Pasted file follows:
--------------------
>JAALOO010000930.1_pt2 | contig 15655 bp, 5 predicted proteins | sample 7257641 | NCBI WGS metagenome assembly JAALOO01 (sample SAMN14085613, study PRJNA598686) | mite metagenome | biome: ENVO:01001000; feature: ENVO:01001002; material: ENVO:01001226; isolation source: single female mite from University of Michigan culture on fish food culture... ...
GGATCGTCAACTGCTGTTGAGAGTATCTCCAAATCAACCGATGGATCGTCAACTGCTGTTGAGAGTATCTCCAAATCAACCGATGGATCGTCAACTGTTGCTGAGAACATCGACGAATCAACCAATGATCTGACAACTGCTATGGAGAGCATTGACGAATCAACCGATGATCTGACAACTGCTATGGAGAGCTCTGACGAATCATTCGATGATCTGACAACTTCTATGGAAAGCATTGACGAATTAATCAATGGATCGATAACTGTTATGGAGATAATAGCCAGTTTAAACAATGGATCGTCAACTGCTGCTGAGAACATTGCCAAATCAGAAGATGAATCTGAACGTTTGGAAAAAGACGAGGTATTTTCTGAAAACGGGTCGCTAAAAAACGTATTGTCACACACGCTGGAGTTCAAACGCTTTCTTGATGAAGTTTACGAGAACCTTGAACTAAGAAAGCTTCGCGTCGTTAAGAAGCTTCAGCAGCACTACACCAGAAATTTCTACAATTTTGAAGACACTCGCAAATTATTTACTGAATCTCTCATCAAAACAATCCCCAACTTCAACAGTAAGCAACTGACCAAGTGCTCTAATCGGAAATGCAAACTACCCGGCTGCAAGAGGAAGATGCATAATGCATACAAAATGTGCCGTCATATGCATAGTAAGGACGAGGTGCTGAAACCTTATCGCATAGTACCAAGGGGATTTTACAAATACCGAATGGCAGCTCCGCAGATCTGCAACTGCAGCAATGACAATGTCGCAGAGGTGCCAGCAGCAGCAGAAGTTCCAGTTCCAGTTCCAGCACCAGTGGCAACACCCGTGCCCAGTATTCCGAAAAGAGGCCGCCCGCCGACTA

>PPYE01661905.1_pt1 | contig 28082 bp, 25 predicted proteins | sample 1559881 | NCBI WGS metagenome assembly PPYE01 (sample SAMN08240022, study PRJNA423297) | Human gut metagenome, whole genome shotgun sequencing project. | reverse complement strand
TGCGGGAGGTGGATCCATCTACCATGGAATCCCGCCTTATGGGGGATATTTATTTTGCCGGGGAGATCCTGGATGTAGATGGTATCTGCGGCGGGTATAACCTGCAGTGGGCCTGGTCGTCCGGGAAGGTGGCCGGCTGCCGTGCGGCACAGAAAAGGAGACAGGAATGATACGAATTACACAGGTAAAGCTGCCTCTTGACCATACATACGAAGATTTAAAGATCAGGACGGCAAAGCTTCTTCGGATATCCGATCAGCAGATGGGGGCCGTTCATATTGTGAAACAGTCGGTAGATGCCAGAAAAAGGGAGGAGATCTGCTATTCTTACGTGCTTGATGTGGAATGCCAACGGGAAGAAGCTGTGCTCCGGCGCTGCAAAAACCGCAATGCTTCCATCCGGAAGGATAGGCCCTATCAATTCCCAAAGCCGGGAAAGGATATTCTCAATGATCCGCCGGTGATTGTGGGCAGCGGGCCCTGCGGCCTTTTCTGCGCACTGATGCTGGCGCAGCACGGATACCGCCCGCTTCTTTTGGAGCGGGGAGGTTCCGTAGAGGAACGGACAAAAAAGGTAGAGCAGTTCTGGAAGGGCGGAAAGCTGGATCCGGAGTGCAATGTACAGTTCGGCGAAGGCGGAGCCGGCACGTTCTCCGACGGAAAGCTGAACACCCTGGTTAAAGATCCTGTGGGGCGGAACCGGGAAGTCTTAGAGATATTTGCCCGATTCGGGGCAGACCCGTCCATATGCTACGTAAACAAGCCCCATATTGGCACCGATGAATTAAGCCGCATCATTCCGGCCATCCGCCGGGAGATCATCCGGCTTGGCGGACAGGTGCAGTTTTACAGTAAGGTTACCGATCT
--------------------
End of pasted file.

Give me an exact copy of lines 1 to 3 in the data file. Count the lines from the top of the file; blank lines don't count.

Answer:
>JAALOO010000930.1_pt2 | contig 15655 bp, 5 predicted proteins | sample 7257641 | NCBI WGS metagenome assembly JAALOO01 (sample SAMN14085613, study PRJNA598686) | mite metagenome | biome: ENVO:01001000; feature: ENVO:01001002; material: ENVO:01001226; isolation source: single female mite from University of Michigan culture on fish food culture... ...
GGATCGTCAACTGCTGTTGAGAGTATCTCCAAATCAACCGATGGATCGTCAACTGCTGTTGAGAGTATCTCCAAATCAACCGATGGATCGTCAACTGTTGCTGAGAACATCGACGAATCAACCAATGATCTGACAACTGCTATGGAGAGCATTGACGAATCAACCGATGATCTGACAACTGCTATGGAGAGCTCTGACGAATCATTCGATGATCTGACAACTTCTATGGAAAGCATTGACGAATTAATCAATGGATCGATAACTGTTATGGAGATAATAGCCAGTTTAAACAATGGATCGTCAACTGCTGCTGAGAACATTGCCAAATCAGAAGATGAATCTGAACGTTTGGAAAAAGACGAGGTATTTTCTGAAAACGGGTCGCTAAAAAACGTATTGTCACACACGCTGGAGTTCAAACGCTTTCTTGATGAAGTTTACGAGAACCTTGAACTAAGAAAGCTTCGCGTCGTTAAGAAGCTTCAGCAGCACTACACCAGAAATTTCTACAATTTTGAAGACACTCGCAAATTATTTACTGAATCTCTCATCAAAACAATCCCCAACTTCAACAGTAAGCAACTGACCAAGTGCTCTAATCGGAAATGCAAACTACCCGGCTGCAAGAGGAAGATGCATAATGCATACAAAATGTGCCGTCATATGCATAGTAAGGACGAGGTGCTGAAACCTTATCGCATAGTACCAAGGGGATTTTACAAATACCGAATGGCAGCTCCGCAGATCTGCAACTGCAGCAATGACAATGTCGCAGAGGTGCCAGCAGCAGCAGAAGTTCCAGTTCCAGTTCCAGCACCAGTGGCAACACCCGTGCCCAGTATTCCGAAAAGAGGCCGCCCGCCGACTA

>PPYE01661905.1_pt1 | contig 28082 bp, 25 predicted proteins | sample 1559881 | NCBI WGS metagenome assembly PPYE01 (sample SAMN08240022, study PRJNA423297) | Human gut metagenome, whole genome shotgun sequencing project. | reverse complement strand